Athens, Ga. – Toni Graham and Siamak Vossoughi have been named the winners of the 2014 University of Georgia Press’ Flannery O’Connor Award for Short Fiction. Graham’s “The Suicide Club” and Vossoughi’s “Better Than War” will be available from UGA Press in fall 2015.
The competition seeks to encourage writers of excellent short stories, while bringing award-winning work to a wider audience by offering publication of a book-length collection and a $1,000 prize. The Flannery O’Connor Award has helped launch the literary careers of such previous winners as Ha Jin, Antonya Nelson, Rita Ciresi and Mary Hood.
Graham is a native of San Francisco. Her story collection “Waiting for Elvis” was winner of the John Gardner Book Award from Binghamton University. Her collection “The Daiquiri Girls” won the Grace Paley Prize for Short Fiction from the Association of Writers and Writing Programs. She is an associate professor of English and creative writing at Oklahoma State University, where she serves as editor in chief and fiction editor for the Cimarron Review.
Series editor Nancy Zafris, a previous winner of the award, said Graham’s collection contained marvelous language and descriptions. “Already aliens in a strange faraway land called Oklahoma, the endearing characters in “The Suicide Club” are further alienated by the one event that unites their otherwise disparate group: the suicide of a loved one,” she said. “The author deftly employs humor not to deflect but to dig deeper into the undercurrents that our humankind try hardest to ignore even as these very undercurrents sharpen our sorrows and scrub us into the beings who stare back at us in the mirror. Often hilarious, the soaring funny asides accrue into piercing insights that begin to sear the soul. As we turn the last page, we are left better for having journeyed through a work that seeks higher ground and profundity, that seeks to unite heart and cerebrum and make sense of it all.”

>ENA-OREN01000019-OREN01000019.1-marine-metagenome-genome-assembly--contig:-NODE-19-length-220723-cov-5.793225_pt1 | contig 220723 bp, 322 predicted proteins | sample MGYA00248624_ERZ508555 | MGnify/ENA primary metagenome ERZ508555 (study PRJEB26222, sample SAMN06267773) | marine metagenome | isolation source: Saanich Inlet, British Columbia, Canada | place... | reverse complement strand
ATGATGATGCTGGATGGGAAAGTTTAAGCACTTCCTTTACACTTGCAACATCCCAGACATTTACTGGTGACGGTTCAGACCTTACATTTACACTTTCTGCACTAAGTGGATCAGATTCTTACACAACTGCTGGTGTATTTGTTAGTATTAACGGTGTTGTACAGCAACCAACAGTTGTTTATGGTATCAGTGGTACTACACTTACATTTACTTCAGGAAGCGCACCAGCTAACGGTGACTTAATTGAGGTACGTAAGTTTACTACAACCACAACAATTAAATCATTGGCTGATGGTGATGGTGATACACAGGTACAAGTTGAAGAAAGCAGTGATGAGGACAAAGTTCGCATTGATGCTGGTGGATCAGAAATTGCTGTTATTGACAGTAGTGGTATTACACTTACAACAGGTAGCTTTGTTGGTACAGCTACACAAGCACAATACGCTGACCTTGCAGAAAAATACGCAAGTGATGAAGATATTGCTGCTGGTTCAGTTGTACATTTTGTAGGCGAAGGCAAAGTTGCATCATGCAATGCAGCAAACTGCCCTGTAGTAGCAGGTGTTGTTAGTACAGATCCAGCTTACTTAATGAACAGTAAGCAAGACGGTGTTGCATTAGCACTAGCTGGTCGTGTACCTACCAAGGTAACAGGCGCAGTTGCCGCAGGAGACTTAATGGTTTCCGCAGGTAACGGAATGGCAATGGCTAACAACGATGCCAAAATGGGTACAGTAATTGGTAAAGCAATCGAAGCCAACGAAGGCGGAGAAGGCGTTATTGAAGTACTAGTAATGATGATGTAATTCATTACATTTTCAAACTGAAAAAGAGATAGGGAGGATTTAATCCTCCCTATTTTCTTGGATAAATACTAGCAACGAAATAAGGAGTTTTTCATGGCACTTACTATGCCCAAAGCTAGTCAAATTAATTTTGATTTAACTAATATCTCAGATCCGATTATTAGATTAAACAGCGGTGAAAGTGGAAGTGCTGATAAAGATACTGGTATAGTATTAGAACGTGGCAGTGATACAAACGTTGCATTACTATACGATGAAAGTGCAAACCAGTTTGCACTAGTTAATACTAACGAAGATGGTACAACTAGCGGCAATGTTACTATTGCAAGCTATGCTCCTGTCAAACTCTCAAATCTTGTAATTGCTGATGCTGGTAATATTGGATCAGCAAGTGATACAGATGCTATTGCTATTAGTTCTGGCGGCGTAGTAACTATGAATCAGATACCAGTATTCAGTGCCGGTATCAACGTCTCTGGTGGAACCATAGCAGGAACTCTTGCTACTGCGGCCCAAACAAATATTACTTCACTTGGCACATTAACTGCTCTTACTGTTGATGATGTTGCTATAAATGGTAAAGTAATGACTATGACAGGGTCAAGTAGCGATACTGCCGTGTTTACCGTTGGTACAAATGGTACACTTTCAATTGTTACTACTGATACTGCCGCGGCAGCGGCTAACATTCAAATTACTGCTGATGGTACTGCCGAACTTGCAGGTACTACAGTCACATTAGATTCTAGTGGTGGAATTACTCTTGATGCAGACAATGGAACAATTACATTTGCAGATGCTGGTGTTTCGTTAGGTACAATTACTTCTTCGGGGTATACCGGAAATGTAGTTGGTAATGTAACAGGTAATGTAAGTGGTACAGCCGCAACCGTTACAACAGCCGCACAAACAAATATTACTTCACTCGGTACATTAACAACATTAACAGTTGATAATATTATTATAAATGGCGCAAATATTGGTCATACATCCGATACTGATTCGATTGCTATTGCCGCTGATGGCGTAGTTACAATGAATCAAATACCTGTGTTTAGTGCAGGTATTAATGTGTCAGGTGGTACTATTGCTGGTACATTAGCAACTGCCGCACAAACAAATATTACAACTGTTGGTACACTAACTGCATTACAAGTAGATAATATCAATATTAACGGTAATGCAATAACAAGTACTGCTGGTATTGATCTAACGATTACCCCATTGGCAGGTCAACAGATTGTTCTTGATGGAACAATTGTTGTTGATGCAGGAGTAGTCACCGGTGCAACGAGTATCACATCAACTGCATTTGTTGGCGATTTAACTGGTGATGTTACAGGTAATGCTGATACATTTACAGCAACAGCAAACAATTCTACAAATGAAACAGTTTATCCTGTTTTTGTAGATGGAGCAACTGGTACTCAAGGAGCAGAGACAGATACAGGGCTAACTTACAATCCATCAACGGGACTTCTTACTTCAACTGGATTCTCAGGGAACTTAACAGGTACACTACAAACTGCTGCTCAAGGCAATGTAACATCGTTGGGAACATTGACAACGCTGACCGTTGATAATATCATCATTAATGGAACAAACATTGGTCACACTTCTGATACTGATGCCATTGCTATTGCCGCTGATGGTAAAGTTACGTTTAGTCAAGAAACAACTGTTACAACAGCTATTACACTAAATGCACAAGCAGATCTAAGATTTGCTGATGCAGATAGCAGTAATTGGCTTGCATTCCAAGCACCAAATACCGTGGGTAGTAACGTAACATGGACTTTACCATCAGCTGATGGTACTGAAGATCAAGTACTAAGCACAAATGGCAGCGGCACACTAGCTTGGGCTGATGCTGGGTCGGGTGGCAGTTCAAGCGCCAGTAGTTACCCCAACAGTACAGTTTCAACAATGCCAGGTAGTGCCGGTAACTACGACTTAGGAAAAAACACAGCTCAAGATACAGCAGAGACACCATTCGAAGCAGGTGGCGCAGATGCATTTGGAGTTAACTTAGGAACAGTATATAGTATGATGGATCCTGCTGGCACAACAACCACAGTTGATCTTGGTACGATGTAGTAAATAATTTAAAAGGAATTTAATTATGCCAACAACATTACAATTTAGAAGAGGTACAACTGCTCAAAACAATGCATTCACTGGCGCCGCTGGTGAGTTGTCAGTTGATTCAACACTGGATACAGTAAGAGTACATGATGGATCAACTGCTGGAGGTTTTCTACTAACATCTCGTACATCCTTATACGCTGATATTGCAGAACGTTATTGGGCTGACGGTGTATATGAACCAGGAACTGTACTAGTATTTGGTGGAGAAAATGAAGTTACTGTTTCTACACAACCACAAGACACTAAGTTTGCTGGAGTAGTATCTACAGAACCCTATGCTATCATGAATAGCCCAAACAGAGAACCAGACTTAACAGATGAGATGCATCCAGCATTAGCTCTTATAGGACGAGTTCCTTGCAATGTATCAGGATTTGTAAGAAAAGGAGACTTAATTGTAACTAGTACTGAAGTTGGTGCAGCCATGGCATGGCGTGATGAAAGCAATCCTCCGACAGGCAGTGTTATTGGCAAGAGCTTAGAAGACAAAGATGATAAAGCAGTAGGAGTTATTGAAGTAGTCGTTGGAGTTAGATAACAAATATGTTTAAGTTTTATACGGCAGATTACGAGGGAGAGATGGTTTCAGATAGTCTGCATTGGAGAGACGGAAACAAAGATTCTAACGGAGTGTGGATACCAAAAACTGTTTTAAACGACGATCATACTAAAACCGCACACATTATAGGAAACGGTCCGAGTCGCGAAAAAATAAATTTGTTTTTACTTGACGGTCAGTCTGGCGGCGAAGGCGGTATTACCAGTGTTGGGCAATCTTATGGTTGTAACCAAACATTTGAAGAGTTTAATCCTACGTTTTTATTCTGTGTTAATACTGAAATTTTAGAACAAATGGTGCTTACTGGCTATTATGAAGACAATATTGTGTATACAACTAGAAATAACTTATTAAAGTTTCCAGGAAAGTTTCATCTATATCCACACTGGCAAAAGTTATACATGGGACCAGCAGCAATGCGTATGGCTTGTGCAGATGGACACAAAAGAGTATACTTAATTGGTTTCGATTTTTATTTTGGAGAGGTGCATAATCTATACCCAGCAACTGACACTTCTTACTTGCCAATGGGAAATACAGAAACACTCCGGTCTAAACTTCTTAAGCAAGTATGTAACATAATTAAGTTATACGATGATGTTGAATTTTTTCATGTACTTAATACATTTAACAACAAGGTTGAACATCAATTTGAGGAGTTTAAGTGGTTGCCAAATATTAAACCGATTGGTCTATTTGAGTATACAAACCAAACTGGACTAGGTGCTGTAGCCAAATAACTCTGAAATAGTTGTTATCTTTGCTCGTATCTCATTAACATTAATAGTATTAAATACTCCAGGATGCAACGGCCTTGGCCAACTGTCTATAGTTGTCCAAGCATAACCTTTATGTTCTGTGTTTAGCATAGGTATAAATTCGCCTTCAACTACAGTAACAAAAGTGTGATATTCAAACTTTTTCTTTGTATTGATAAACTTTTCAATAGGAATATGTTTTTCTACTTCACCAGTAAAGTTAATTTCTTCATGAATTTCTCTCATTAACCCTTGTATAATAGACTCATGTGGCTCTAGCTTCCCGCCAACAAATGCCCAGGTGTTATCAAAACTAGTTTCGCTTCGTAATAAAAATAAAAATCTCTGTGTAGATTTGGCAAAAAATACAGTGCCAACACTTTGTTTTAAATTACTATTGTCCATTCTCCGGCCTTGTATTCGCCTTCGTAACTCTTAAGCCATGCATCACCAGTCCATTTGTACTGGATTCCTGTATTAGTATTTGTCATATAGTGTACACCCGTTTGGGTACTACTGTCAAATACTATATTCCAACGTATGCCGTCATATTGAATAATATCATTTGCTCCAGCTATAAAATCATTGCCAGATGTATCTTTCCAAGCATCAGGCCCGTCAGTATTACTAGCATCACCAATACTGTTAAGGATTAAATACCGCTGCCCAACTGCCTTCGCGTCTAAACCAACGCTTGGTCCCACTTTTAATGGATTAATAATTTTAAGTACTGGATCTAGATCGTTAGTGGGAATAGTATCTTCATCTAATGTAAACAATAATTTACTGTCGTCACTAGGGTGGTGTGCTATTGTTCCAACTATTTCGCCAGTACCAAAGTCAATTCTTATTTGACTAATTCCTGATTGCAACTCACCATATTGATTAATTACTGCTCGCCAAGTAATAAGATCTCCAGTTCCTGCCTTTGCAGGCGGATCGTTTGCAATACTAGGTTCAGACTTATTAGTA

Vossoughi was born in Tehran and grew up in London, Orange County and Seattle. He graduated from the University of Washington and has lived in San Francisco since then. Along with writing, he works as a tutor and substitute teacher. Some of his writing has appeared in Faultline, Fourteen Hills, Prick of the Spindle, The Rumpus and Washington Square. He is also the recipient of the 2013 Very Short Fiction Award from Glimmer Train. He is currently writing a novel. He is tremendously honored to have received the Flannery O’Connor Award.
Zafris said the short shorts that comprise “Better Than War” in Vossoughi’s collection examine “the fitful ways of assimilation and the particular loneliness of alienation, especially as they apply to Iranian immigrants. Although told from the point of view of several characters, the first-person tales dominate. What emerges is a bildungsroman mosaic constructed in pieces of language that are less idiomatic than philosophical. The puzzle-piece ruminations evoke reminders of Calvino and Kundera, American Iranian style. This is a young writer venturing into territory that will define his aesthetic style and ambitions.”
The finalists in this year’s competition are Kathy Anderson of Philadelphia, Pennsylvania; Oscar Cuevas of Brooklyn, New York; Emily Doak of Greencastle, Indiana; Louise Jarvis Flynn of Durham, North Carolina; Dana Fitz Gale of Missoula, Montana; Debbie Graber of Studio City, California; Becky Hagenston of Starkville, Mississippi; Liz Windhorst Harmer of Riverside, California; Christopher McCann of Bainbridge Island, Washington; and Jennifer Anne Moses of Montclair, New Jersey.
The winning books from last year’s competition, “Bright Shards of Someplace Else” by Monica McFawn and “Faulty Predictions” by Karin Lin-Greenberg, were released in September to positive reviews. Copies are available from UGA Press, major retailers and local independent booksellers. Submissions for the Flannery O’Connor Award for Short Fiction are accepted April 1-May 31 every year; for guidelines and more information about the award, see http://www.ugapress.org/index.php/series/FOC.
Founded in 1938, the UGA Press is the oldest and largest book publisher in the state. It has been a member of the Association of American University Presses since 1940. With a full-time staff of 26 publishing professionals, the press currently publishes 60-70 new books a year and has more than 1,800 titles in print. It has well-established lists in Atlantic World and American history, American literature, African-American studies, Southern studies and environmental studies, as well as a growing presence in the fields of food studies, geography, urban studies, international affairs and security studies. For more information on UGA Press, see www.ugapress.org/.